TB@OAK: Reddick dons football gear before the game

OAKLAND -- Josh Reddick remains confident that his stint on the disabled list will take no more than the 15 days allotted as he recovers from a right wrist injury for the second time this season.

The A's right fielder received a cortisone shot on Wednesday and said he hasn't felt soreness in the past day and a half. He is eligible to return from the DL on Sept. 10.

While he's yet to pick up a bat, he hopes to take batting practice later in the week, assuming there are no complications with the healing process.

Coco Crisp received a cortisone shot to heal a similar injury in his left wrist, though the severity didn't require a DL stint. The center fielder has since returned to hit six home runs in the past 11 games, including a leadoff shot Sunday against the Rays.

"Hopefully they put in mine what they put in Coco's and I can go out there and do what he's doing," Reddick said.

Choice among A's callups as rosters expand

OAK@CLE: Choice collects two singles in the game

OAKLAND -- With the calendar turning to September on Sunday, the A's called up outfielder Michael Choice, infielders Jemile Weeks and Andy Parrino and left-hander Pedro Figueroa as Major League rosters expanded across baseball.

Choice, the 10th overall pick in the 2010 First-Year Player Draft and the A's second-best prospect, batted a career-high .302 with 14 home runs and a career-high 89 RBIs in 132 games with Triple-A Sacramento and also had career highs in runs (90) and on-base percentage (.390).

The A's rewarded his performance with his first Major League callup, while Weeks, Oakland's everyday second baseman for much of 2011-12, returns to the big league club.

He batted .271 with four home runs and 40 RBIs in 130 games, adding 80 walks for a .376 on-base percentage, and he even played a bit of outfield for the first time in his career.

Parrino, making his second Major League appearance of the season, should provide defensive stability at the shortstop position, particularly in late-game situations, and Figueroa will be used mostly as a left-handed specialist.

"In the position that we're in, you add guys that are potentially not going to just sit around," A's manager Bob Melvin said. "All of these guys are here for a reason. How much playing time they get, I'm not sure at this point. And that usually plays out. But they were all brought up for a reason."

Melvin said Choice is capable of playing all outfield positions but will mostly play in the corner spots if he's to get an opportunity. He's hit .323 since the All-Star break.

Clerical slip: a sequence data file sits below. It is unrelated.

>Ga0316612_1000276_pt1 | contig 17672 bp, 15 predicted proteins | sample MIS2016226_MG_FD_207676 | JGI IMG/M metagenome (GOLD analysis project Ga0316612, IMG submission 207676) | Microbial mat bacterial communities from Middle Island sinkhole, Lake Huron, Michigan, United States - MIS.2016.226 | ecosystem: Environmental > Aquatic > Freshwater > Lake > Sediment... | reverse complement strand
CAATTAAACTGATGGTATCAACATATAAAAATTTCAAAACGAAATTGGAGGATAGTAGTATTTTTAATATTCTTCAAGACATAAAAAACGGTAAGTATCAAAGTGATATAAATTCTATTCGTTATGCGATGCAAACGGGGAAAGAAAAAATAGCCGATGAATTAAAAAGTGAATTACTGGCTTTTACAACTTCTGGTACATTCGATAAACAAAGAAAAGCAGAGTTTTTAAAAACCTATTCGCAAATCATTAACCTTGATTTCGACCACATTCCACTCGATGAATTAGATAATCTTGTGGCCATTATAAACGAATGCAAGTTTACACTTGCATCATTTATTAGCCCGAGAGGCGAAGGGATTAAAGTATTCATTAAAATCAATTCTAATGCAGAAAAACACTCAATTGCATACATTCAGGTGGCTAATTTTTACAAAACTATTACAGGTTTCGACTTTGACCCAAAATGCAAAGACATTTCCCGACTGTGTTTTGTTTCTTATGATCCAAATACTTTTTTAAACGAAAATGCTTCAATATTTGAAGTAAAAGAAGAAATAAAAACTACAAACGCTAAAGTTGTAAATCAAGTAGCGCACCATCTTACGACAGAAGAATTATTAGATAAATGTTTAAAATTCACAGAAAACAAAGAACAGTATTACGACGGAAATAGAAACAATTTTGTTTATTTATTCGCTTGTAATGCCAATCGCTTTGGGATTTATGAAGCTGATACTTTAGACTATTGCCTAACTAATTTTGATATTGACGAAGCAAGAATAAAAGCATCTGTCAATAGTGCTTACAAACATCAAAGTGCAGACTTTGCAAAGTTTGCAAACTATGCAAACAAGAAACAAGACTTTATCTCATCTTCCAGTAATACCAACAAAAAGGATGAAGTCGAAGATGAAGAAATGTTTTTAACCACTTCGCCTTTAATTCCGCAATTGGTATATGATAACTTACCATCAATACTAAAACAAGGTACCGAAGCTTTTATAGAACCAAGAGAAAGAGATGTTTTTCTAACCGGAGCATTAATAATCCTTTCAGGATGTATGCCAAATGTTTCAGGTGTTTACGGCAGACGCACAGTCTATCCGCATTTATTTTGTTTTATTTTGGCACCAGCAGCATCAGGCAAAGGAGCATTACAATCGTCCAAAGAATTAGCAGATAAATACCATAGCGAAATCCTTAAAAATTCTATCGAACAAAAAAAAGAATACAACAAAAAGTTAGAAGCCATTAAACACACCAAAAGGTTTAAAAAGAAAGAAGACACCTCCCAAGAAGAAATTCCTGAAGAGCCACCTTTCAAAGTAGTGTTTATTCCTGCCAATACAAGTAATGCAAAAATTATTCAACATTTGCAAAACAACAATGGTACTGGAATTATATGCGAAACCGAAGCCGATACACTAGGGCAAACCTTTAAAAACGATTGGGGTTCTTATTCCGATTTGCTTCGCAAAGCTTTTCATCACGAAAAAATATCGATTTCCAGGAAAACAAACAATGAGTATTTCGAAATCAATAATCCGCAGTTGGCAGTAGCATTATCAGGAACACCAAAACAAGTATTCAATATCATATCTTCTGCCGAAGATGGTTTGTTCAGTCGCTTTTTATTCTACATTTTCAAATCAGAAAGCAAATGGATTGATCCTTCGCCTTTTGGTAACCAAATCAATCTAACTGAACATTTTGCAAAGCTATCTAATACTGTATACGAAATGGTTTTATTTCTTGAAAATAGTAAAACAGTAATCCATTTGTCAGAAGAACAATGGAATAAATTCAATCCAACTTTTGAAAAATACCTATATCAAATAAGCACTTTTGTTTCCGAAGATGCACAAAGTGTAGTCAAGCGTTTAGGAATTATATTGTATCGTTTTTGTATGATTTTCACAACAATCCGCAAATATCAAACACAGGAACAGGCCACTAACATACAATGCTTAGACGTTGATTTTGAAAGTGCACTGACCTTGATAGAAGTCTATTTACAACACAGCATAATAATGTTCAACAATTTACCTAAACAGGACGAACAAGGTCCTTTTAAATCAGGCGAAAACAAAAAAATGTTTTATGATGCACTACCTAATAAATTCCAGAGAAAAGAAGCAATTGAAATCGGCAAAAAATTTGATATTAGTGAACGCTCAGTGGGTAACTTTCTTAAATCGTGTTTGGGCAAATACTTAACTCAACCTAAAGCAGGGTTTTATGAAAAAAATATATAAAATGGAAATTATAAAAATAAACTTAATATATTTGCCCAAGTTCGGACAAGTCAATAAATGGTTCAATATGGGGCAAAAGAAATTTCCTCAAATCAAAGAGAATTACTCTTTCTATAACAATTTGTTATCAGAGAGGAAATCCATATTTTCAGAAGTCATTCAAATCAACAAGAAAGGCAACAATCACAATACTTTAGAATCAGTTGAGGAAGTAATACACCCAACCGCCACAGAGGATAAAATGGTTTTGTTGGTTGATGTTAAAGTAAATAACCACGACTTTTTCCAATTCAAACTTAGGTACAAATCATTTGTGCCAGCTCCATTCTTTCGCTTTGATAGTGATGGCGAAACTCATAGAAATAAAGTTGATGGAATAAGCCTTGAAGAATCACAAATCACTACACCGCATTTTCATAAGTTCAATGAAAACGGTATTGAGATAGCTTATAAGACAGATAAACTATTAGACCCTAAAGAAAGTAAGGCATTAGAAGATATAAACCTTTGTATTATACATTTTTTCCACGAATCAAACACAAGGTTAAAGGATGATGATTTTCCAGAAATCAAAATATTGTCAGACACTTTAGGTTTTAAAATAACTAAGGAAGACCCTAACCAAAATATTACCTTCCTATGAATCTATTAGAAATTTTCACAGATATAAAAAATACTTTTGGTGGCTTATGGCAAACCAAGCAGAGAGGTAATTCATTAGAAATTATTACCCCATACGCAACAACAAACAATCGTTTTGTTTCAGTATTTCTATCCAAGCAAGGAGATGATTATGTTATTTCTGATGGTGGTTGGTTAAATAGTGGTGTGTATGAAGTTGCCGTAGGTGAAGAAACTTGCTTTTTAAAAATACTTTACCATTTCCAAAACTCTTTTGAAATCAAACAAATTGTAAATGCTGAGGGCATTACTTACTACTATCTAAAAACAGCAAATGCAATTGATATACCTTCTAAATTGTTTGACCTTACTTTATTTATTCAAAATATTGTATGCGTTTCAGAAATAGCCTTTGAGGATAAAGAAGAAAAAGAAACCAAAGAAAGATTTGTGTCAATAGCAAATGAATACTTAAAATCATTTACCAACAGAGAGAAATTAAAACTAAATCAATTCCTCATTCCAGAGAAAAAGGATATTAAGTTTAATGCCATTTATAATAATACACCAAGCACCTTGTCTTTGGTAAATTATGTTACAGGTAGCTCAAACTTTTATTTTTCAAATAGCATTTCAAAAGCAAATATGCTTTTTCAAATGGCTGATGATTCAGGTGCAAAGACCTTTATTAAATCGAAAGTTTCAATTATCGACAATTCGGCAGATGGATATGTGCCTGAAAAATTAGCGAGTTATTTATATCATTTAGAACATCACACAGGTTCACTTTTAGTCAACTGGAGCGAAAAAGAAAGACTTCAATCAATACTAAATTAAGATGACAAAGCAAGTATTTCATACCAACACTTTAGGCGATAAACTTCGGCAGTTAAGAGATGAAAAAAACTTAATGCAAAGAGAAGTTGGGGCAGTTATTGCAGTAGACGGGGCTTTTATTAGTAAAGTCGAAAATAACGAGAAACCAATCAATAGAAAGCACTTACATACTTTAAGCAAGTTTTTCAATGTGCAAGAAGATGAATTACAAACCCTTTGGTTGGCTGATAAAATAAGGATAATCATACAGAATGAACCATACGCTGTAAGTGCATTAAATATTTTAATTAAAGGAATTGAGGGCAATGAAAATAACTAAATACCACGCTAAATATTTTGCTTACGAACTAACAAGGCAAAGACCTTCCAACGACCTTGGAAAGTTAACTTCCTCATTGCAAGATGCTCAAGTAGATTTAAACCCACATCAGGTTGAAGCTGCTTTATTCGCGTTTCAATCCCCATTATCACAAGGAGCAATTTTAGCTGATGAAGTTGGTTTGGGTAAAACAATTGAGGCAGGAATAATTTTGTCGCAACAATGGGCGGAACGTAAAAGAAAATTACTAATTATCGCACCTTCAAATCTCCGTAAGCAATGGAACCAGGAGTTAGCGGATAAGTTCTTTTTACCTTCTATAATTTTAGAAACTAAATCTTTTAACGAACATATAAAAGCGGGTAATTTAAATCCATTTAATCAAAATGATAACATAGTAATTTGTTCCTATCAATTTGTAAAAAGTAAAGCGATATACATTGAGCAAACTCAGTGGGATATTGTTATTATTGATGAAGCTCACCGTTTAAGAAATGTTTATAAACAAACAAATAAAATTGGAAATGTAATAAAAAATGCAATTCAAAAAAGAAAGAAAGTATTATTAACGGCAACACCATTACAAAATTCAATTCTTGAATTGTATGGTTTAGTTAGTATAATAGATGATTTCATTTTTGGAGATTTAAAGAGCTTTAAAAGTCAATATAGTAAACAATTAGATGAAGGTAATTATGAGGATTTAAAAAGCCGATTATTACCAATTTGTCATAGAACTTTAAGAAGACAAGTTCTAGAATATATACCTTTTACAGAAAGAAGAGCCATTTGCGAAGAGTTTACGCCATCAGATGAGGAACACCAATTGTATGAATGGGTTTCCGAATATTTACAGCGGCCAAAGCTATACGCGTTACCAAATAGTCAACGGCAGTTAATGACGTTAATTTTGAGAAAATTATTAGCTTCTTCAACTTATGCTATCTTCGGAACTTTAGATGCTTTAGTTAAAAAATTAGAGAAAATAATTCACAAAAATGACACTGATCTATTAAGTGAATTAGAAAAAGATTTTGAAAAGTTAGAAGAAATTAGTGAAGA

"I'm swinging the bat well," Choice said. "I kind of got into a groove."

Weeks volunteered to play in the outfield in an attempt to show versatility and accelerate his return to the Majors, though with the A's outfield depth it's improbable that he plays anywhere but in the infield, which Weeks said is fine with him.

"It's a great time. It's exciting," he said. "I've been waiting for an opportunity, and when I get it I'll try to make the most of it."

A's celebrate 15th Breast Cancer Awareness Day

OAKLAND -- It's strange to imagine today, but 15 years ago there was no awareness or recognition of the perils of breast cancer around Major League Baseball.

It wasn't until Kathy Crowley went to her husband, A's president Michael Crowley, that the ball got rolling. Kathy Crowley brought the issue to light after her friend, Kaki Saxon Moyce, 61, was diagnosed with the disease, and felt compelled to try to make a difference.

So the A's in 1999 started Breast Cancer Awareness Day -- a daylong celebration honoring those who have battled breast cancer -- which raises funds to support research, education, advocacy and free services for cancer patients and their families throughout the Bay Area.

"It's hard to look back 15 years, but it was unheard of to take on a women's issue in a male sport, and now you can't even remember when it didn't happen," Kathy Crowley said. "It's so common. It's become a cause no one would think of not supporting."

More than 350 Bay Area breast cancer survivors formed a symbolic human ribbon on the field Sunday before the A's series finale against the Rays. The tribute also included the release of white doves as a symbol of hope. The A's donated $5,000 as a part of "A Gift of Faith" grant to a local charity in memory of longtime KTVU Channel 2 reporter, the late Faith Fancher.

The A's also raised $61,395 on Sunday with the proceeds benefiting the American Cancer Society and Cancer Prevention Institute of California. Since the inaugural event in 1999, the A's and their partners have raised more than $1.3 million for breast cancer education and research.

"The Commissioner of Baseball always talks about baseball being a social institution and having an obligation to the areas where we work, play and have our business," Mike Crowley said. "It's important. Today, like every year, it's emotional. Just to see a smile on some of these people's faces that are battling this disease makes it all worth while."

Worth noting

Derek Norris went 1-for-4 and caught seven innings on Saturday with Triple-A Sacramento in his first rehab start since fracturing his right toe.

Manager Bob Melvin said their were no issues with Norris' toe or his back, which kept him out with spasms in mid-August. He'll serve as the River Cats' designated hitter on Sunday before catching all nine innings on Monday in the Minor League club's last game of the season.

Norris then will have a few days to rest before he's eligible to return from the disabled list on Thursday. The A's will then have three catchers -- Norris, Kurt Suzuki and Stephen Vogt -- on their active roster, which could provide additional options for Melvin behind the plate. Norris and Suzuki both bat right-handed, while Vogt bats lefty, and all have solid rapports with the pitching staff.